The property owner can even wait until an advantageous year to conduct the study and claim all the missed prior depreciation currently, even when no longer allowed to amend the return for the year of the property purchase. In short, this means an income property owner can buy a $1,200,000 property where $200,000 is for land and the rest for the building (improvements). A cost segregation study on the $1,000,000 of improvements can generate somewhere around $300,000 in deductions. (Passive activity rules apply.) The $300,000 can all be deducted in the current year.

When the income property owner waits until her tax liability is high, the cost segregation study allows a catch-up of all unclaimed depreciation to date the study would have allowed if done earlier. Form 3115 is filed to achieve this goal. This strategy maximizes the value of the study.

At the end of the day we need a place to live. Owning is better than renting. Still, owning your residence is a poor investment.

Income property owners enjoy an income stream the homeowner does not. While rental properties can be a good investment, it is because income property is very different from your personal home.

People get too hung up on real estate, in this accountant’s humble opinion. The right real estate, in the right place, at the right time, can be a good investment , as long as it throws off an income stream.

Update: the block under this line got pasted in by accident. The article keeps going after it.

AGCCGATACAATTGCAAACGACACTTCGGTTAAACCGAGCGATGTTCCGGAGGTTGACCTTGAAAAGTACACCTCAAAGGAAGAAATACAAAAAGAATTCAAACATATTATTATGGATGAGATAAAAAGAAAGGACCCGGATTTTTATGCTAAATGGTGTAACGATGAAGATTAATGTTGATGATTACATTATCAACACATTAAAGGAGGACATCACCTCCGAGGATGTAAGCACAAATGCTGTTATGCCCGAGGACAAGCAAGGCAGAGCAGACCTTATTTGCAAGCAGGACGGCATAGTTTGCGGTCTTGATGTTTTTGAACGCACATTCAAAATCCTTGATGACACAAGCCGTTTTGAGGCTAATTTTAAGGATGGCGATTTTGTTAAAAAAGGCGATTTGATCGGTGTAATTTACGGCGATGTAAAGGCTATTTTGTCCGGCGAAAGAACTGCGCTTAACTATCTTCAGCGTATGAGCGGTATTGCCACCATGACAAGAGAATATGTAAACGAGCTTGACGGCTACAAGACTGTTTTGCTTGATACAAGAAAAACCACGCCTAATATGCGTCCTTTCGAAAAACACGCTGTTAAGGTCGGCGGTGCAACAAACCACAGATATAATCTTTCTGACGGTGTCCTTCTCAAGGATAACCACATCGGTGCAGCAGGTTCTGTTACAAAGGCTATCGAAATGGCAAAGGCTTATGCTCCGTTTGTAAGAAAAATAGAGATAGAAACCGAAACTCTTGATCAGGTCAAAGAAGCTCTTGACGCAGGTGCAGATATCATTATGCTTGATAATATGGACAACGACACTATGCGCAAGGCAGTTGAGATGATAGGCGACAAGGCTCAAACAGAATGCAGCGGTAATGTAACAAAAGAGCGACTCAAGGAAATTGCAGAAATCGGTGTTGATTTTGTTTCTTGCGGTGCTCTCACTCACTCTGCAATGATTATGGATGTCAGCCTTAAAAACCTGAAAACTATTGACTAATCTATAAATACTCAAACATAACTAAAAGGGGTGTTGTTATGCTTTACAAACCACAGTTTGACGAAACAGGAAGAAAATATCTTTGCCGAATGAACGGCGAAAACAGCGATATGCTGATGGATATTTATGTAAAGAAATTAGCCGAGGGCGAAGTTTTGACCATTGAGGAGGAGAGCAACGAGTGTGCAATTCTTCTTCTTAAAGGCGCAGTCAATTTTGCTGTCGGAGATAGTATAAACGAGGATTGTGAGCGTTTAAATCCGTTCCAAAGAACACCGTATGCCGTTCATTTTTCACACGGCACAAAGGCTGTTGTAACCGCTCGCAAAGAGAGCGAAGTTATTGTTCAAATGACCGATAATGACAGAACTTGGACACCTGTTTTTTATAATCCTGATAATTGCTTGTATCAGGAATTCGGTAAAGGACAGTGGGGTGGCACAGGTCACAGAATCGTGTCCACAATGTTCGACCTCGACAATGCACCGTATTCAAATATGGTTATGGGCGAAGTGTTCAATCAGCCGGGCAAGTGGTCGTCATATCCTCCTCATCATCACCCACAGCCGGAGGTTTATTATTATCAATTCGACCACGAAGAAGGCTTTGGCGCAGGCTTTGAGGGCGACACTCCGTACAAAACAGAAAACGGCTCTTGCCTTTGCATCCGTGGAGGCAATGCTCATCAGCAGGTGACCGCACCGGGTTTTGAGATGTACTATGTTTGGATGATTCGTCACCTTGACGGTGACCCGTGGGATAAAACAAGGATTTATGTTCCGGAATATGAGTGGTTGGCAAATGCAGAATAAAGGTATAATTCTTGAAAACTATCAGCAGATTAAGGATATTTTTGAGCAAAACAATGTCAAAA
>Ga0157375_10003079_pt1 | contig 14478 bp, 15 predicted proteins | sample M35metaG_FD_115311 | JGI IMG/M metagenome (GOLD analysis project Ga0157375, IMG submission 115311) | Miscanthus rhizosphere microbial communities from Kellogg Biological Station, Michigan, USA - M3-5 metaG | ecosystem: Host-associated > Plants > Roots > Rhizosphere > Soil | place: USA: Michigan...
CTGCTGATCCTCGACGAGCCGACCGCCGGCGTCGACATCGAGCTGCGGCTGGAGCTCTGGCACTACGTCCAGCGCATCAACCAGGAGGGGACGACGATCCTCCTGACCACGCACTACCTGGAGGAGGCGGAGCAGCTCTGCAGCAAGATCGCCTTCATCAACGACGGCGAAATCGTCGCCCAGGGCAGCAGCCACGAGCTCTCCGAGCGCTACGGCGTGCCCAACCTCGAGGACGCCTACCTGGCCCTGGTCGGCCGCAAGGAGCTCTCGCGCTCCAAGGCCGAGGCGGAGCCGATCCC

If mere home ownership was all it took for a “good” investment, more people would be rich. Home ownership does force savings, since the equity takes effort to tap. But mere home ownership is not a sure path to riches.

Your residence is an exercise in keeping costs under control. Still better than renting an equivalent property. Regardless, your home is a poor investment. Buy accordingly.

Alonzo

Thursday 20th of June 2024

When I hear forced savings, immediately social security comes to mind. With that being said, primary homes are 100% a poor investment and one where the majority of the middle class think their net worth comes from.

Keith Taxguy, EA

Thursday 20th of June 2024

Alonzo, Social Security is also a type of forced savings. The difference is you don't have a choice with Social Security. At least you decide to buy a home or not.

As for net worth, the middle class not only thinks much of their net worth is in their home, it actually is. Imagine the net worth the middle class would have if they made similar payments to their investment account with a serious rate of return? The middle class would disappear as it moved to a higher level.

jerry

Tuesday 18th of June 2024

I look at it as buying a home is a way of forced saving for people that would not ordinarily save

Dan Pinkston

Monday 17th of June 2024

Love this piece great advice. You nailed this one.